Former Asteres CEO joins H. D. Smith
SPRINGFIELD, Ill. — H. D. Smith, the fourth-largest national pharmaceutical wholesaler, on Tuesday named Mark de Bruin to the post of corporate VP managed care.
In his new position at H. D. Smith, 29-year industry veteran de Bruin will be responsible for the company’s third party network, creating and maintaining an alliance of prescription and healthcare service providers.
"Our third party network is one of the many solutions H. D. Smith developed to address efficiency and reimbursement demands facing community pharmacies," Chris Smith, H. D. Smith COO Chris Smith said. "Mark’s retail pharmacy experience, cultivated at Rite Aid, together with his significant managed care and pharmacy government affairs acumen will spark growth and development of the network to the benefit of our customers."
De Bruin most recently served as CEO at Asteres, providing patented automated technology solutions to retail pharmacies, grocery stores, hospitals and the military. De Bruin served at Rite Aid as EVP pharmacy; Albertsons/American Stores as VP pharmacy and managed care; and RxAmerica/American Stores as president and GM.
De Bruin is a registered pharmacist in Utah, Pennsylvania and California. He earned a bachelor of science degree in pharmacy from the University of Utah. De Bruin also has served on numerous industry boards, including the Federal Medicaid Commission.
FDA issues new dietary ingredient guidance
WASHINGTON — The Food and Drug Administration on Tuesday published long-awaited guidance on new dietary ingredients in the Federal Register.
Once enacted, the guidance will establish an additional pillar of credibility to the dietary supplement industry, adding to the veracity building across the industry with the implementation of a codified, supplement-specific good manufacturing practices; the adoption of the mandatory reporting of serious adverse event reports; industry efforts to educate lawmakers and healthcare professionals around the benefits of supplementation; and an industry-sponsored initiative with the National Advertising Division of the Better Business Bureau to help the industry self-regulate inaccurate advertising claims.
Specifically, the guidance establishes a protocol around when a supplement manufacturer must file a premarket safety notification of a dietary supplement containing a new dietary ingredient. The guidance addresses in question-and-answer format what qualifies as an NDI, when an NDI notification is necessary, the procedures for submitting an NDI notification, the types of data and information that the FDA recommends manufacturers and distributors consider when they evaluate the safety of a dietary supplement containing an NDI, and what should be included in an NDI notification. In addition, the guidance contains questions and answers about parts of the dietary supplement definition that can affect whether a particular substance may be marketed as a dietary ingredient in a dietary supplement.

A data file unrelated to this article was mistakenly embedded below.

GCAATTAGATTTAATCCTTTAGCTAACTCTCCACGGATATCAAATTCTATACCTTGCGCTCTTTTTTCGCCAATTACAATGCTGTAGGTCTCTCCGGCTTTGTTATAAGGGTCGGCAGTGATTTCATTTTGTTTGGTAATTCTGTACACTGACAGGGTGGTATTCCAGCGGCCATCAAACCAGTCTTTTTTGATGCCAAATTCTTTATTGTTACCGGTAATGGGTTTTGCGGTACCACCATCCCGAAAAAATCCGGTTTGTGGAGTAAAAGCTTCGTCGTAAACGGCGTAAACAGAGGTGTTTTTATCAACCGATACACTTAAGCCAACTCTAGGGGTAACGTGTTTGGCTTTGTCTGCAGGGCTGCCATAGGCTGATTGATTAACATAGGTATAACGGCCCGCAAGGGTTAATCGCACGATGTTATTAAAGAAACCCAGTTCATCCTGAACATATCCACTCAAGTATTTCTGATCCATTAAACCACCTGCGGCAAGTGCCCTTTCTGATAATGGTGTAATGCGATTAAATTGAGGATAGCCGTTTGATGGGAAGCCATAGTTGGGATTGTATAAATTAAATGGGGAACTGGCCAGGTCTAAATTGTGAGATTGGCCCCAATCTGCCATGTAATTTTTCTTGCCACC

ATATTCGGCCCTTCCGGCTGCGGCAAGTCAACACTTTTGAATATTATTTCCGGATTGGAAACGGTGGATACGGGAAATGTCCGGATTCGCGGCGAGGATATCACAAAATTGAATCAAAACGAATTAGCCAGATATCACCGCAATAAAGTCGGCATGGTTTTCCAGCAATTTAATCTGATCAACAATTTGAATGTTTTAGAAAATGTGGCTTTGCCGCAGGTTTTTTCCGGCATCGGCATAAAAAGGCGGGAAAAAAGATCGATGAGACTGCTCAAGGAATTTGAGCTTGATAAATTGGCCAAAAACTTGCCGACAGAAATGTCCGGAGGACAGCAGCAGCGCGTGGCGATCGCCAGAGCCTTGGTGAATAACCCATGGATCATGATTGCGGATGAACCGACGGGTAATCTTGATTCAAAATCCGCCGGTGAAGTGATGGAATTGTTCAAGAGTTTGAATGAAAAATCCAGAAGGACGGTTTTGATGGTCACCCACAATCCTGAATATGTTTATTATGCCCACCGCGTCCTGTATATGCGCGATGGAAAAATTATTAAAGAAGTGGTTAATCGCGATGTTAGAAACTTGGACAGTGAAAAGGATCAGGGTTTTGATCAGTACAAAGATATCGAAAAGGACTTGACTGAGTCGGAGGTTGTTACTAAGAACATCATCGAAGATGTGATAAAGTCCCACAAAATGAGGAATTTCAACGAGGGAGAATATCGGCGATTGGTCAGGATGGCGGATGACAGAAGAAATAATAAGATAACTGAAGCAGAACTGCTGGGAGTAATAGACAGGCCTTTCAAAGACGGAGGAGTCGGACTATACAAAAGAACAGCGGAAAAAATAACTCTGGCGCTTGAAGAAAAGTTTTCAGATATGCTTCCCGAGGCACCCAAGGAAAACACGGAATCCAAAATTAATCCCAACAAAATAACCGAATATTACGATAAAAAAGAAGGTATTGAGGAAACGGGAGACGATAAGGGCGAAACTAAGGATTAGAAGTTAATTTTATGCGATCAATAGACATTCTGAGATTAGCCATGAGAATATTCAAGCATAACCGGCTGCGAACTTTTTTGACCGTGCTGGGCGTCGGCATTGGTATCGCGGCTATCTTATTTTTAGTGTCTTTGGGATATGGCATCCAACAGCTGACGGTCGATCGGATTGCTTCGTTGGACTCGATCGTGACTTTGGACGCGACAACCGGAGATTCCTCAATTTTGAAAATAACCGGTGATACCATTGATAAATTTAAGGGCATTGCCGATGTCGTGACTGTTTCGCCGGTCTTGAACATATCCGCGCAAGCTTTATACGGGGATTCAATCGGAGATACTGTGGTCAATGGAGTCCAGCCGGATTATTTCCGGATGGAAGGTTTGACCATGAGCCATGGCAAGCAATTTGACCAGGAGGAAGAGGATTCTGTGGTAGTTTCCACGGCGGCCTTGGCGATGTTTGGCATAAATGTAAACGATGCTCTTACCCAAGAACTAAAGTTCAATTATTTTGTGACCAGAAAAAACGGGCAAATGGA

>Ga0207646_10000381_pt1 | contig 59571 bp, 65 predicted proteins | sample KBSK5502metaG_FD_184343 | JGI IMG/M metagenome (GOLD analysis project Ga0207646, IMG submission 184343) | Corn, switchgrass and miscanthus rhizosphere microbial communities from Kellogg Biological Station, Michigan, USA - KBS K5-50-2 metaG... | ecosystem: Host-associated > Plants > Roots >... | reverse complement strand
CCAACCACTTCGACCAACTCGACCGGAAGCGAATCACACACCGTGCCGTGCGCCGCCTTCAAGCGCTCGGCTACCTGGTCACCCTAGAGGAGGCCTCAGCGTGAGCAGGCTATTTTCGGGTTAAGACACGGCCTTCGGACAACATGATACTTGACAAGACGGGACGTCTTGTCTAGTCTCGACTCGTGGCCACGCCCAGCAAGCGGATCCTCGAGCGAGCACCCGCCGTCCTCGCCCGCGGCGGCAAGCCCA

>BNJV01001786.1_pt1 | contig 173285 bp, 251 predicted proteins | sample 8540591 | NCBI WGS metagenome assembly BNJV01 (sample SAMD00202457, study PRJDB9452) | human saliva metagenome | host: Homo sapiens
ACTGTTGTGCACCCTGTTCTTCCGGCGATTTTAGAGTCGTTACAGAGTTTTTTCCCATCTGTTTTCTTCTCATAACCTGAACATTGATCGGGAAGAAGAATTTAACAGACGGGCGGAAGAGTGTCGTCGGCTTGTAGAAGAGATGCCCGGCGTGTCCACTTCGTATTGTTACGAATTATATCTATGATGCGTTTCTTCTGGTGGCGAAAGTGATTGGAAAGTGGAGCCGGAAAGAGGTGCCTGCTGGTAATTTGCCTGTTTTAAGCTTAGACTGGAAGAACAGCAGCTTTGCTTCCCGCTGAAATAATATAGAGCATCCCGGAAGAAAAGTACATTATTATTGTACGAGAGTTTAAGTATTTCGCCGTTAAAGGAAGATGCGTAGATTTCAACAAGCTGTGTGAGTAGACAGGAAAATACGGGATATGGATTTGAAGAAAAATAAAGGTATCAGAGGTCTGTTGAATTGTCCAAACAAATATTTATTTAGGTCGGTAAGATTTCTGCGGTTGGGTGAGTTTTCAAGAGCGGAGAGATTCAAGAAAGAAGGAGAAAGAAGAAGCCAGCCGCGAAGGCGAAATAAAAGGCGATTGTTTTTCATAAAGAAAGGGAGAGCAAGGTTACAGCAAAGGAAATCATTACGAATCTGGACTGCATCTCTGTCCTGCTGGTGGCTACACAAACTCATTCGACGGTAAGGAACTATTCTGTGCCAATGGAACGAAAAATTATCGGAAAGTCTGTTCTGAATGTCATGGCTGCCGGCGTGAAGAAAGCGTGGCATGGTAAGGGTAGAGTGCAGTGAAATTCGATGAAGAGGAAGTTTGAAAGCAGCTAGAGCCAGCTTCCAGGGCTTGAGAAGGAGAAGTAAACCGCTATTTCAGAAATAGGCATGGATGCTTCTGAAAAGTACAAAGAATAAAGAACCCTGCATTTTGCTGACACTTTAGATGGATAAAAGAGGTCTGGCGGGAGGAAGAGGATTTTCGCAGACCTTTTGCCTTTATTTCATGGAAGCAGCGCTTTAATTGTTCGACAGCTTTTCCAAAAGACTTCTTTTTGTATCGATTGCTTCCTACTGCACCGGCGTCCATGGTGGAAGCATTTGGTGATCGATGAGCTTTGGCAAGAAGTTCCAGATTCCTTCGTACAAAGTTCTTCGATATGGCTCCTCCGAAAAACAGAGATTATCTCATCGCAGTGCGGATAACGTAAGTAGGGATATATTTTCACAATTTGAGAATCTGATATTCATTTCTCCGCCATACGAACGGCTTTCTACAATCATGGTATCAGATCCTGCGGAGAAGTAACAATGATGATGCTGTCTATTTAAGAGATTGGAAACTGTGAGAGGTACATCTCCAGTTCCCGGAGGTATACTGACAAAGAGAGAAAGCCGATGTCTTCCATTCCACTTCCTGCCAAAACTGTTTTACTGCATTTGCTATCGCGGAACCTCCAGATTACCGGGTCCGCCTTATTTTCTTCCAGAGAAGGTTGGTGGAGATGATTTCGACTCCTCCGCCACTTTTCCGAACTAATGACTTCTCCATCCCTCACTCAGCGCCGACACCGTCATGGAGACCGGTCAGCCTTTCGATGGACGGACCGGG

“The dietary supplement industry has eagerly awaited this guidance in the hope that it will provide clarity and an appropriate framework for introducing new ingredients and products into the supplement marketplace,” Council for Responsible Nutrition president and CEO Steve Mister said. “This draft guidance … represent[s] an important step for the dietary supplement industry — and for the agency — as it demonstrates further implementation of the requirements of the Dietary Supplement Health and Education Act and will give companies clearer understanding of [the] FDA’s expectations under the law.”
To help explain the nuances of the new guidance for the industry, the Natural Products Association will host a webinar conference on July 11. Speakers will include Daniel Fabricant, director of the Division of Dietary Supplement Programs at the FDA’s Center for Food Safety and Applied Nutrition; Scott Bass, head of the Global Life Sciences Team at Sidley Austin; Cara Welch, Natural Products Association VP scientific and regulatory affairs; and John Gay, Natural Products Association executive director and CEO. To join the call register here.
Review the draft guidance here.
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Adults go for gummies
NEW YORK — Perhaps the most exciting recent development in the multivitamin segment is the success of gummy vitamins. Data from SymphonyIRI show that, while teen and infant vitamin sales are in decline, gummy vitamins for adults are driving growth within the category.
Products like Northwest Natural’s VitaFusion have experienced dramatic sales increases over the past year, which have far outpaced overall category growth. Consumers have gotten the message: Gummy vitamins are not just for kids. And more manufacturers are producing gummy vitamins for adults, a choice that is paying dividends.
Two key factors seem to be driving adult interest in gummy vitamins. Vitamins in chewable form eliminate the most common obstacle among older users — the difficulty that comes with swallowing what is often a large pill. Secondly, gummy vitamins simply taste better. So in addition to their usability, gummy vitamins also can boast a preferred flavor profile, while still delivering their expected health benefits.
With the introduction of gummy vitamins into the market, consumers are now finding vitamins not only easier to use but also enjoyable. And that makes for good news for manufacturers and retailers alike.
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